Friday, February 1, 2008


I will be the first to admit that I am a bit daft on the subject of accuracy shooting. Others of my acquaintance will tell you that, no, he is not 'a bit daft'. He is in fact, plumb crazy about the subject. And, I suppose, I will submit to the majority opinion. That is not something I often do, just for your information. It is my long held personal opinion that if 'everybody thinks that way', or if 'everyone knows it', I will by reflex suspect that it is incorrect. I don't know if the majority has ever been right about much of anything, and I strongly suspect that if 'everyone knows it', very likely it is not important enough to be worth knowing, or it is false.

Regardless, I have long held the opinion that a rifle is to be used to strike things at a distance from me. If I can see something, have a good rifle and a good scope and good ammunition, there is absolutely no excuse for my not being able to put a bullet on it. Otherwise, why have the good rifle, good scope, good ammunition? While it may be theoretically possible to scare a deer to death, it has been my experience that your chances are a lot higher of having it fall dead if you blow through its heart with a chunk of lead traveling very fast, than by having that chunk of lead strike the ground beneath it. Or into the tree next to it. And I'm lazy, I admit it.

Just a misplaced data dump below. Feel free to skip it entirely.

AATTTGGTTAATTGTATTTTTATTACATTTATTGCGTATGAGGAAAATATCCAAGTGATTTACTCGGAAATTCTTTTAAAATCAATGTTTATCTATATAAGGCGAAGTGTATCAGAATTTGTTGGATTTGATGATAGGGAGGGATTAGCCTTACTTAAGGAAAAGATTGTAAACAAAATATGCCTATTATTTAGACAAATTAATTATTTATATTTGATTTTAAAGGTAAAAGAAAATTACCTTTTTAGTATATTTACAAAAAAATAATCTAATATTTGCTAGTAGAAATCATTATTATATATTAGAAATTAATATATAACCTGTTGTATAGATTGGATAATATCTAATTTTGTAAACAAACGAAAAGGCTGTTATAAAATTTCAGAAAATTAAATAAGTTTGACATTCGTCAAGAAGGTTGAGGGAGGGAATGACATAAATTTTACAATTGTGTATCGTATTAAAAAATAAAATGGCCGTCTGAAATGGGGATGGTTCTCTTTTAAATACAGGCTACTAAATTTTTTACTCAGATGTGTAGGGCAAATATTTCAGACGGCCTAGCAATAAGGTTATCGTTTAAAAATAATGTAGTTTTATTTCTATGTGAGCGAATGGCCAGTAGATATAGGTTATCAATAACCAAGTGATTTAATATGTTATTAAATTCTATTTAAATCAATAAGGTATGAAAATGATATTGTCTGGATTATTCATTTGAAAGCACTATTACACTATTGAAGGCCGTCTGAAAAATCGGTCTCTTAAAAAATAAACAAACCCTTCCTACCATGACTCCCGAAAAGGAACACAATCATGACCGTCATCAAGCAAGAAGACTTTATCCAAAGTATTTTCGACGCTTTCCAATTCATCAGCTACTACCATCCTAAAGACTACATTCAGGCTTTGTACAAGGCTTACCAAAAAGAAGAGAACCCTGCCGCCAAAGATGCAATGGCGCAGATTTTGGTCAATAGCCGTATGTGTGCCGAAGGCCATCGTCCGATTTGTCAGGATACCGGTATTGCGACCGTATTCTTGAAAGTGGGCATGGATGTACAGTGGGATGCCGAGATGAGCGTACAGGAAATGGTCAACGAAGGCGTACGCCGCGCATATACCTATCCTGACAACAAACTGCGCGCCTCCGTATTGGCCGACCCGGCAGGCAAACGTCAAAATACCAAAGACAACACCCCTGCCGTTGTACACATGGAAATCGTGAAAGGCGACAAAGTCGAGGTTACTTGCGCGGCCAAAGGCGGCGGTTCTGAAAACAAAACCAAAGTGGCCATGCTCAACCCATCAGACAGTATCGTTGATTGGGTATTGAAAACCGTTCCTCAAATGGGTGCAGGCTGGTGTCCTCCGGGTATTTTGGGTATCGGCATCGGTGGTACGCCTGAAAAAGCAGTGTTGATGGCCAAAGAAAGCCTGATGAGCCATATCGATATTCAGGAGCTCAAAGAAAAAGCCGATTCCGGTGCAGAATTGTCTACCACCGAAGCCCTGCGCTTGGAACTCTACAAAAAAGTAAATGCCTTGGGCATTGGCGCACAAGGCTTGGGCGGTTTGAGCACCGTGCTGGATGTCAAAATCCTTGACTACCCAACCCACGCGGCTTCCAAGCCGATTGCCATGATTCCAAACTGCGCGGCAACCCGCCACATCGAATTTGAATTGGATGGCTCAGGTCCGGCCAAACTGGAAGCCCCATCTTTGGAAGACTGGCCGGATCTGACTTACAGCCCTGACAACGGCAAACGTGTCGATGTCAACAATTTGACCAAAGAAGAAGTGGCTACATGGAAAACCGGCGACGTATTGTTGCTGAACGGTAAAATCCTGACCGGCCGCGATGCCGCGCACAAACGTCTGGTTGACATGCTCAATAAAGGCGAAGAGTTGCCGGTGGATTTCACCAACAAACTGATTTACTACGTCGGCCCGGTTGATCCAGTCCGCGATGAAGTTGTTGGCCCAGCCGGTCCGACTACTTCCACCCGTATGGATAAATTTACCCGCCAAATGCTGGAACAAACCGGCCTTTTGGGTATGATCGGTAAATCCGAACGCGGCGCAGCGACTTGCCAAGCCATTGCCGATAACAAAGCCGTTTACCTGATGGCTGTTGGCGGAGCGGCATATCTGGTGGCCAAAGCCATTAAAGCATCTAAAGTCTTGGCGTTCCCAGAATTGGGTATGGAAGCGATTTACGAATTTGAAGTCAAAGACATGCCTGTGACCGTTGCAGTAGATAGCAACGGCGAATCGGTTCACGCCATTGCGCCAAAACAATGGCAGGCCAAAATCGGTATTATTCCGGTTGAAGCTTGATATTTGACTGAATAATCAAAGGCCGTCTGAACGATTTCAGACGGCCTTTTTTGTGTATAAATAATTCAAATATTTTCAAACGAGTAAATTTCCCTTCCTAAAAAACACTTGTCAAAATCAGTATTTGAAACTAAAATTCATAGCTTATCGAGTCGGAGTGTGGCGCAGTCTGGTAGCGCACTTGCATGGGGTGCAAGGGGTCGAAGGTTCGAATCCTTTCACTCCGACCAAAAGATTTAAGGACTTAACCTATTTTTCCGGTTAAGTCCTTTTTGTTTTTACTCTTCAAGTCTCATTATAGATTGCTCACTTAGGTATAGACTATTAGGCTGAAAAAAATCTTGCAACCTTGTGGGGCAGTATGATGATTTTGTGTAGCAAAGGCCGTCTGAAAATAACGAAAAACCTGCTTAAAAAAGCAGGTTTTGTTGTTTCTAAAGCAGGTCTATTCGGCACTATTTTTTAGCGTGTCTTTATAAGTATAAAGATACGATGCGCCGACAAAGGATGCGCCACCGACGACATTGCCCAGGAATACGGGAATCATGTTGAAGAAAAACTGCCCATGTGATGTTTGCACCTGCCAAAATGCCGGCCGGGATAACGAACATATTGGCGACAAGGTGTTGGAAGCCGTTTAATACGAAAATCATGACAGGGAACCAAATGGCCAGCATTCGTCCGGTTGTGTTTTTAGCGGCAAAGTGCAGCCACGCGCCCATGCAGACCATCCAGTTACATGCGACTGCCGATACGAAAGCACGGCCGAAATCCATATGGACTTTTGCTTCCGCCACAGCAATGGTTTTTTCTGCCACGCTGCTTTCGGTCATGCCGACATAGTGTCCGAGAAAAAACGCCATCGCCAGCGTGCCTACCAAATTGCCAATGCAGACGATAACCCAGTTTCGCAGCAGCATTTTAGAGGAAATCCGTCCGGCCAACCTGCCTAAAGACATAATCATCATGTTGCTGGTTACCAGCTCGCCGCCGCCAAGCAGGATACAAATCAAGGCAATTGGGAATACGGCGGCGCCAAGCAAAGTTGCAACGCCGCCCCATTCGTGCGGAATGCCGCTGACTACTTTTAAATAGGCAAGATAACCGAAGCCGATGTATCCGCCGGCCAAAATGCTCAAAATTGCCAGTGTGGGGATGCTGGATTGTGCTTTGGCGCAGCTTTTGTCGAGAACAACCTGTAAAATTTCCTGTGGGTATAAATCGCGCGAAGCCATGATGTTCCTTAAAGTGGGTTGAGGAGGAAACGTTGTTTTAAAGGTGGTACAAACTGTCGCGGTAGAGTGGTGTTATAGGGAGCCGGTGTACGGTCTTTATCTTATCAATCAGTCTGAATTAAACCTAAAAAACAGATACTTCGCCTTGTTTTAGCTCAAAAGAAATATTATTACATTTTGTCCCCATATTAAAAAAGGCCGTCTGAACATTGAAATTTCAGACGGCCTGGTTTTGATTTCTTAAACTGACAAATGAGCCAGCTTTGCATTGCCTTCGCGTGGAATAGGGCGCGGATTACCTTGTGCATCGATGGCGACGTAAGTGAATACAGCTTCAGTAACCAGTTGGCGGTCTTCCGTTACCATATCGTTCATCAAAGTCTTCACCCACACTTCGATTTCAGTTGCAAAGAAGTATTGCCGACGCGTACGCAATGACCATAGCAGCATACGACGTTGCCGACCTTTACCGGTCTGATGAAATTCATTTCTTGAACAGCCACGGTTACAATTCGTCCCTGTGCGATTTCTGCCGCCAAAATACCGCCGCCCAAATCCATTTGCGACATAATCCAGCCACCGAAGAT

Particularly if I'm hungry, I do not want to wound said deer and then be required to chase it through brambles and up and down hills and through creeks and whatever to find it. And presuming that I do find it, I will just have to tote it back. I'll pass, given the opportunity. And this piece is intended to give you the opportunity.

At one point in time, I was relieved of the possession of my weapons. It's a long story, but I did get them back. Anyway, to feed my shooting jones, I would go to the rifle range before hunting season and just hang out. I saw some amazing sights.

I watched grown men with expensive rifles with expensive scopes carry a 5 gallon bucket 50 yards downrange, get on a rest, and fire a round at the bucket. If the round hit the bucket, they considered the rifle 'zeroed', fetched back the bucket, and left, presumably to go hunting.

Judging by the (lack of) skill exhibited in their methods and technique of shooting, and given the laws of chance, they probably stood about as good a chance of hitting their targets as they would with a properly zeroed rifle.

I watched men who were more serious about the effort get on the bench, fire a few rounds, walk the 100 meters to the target frames, tape over holes or put up new targets, walk back disgustedly, adjust their scopes, fire a few more rounds. Repeat. Perhaps several times.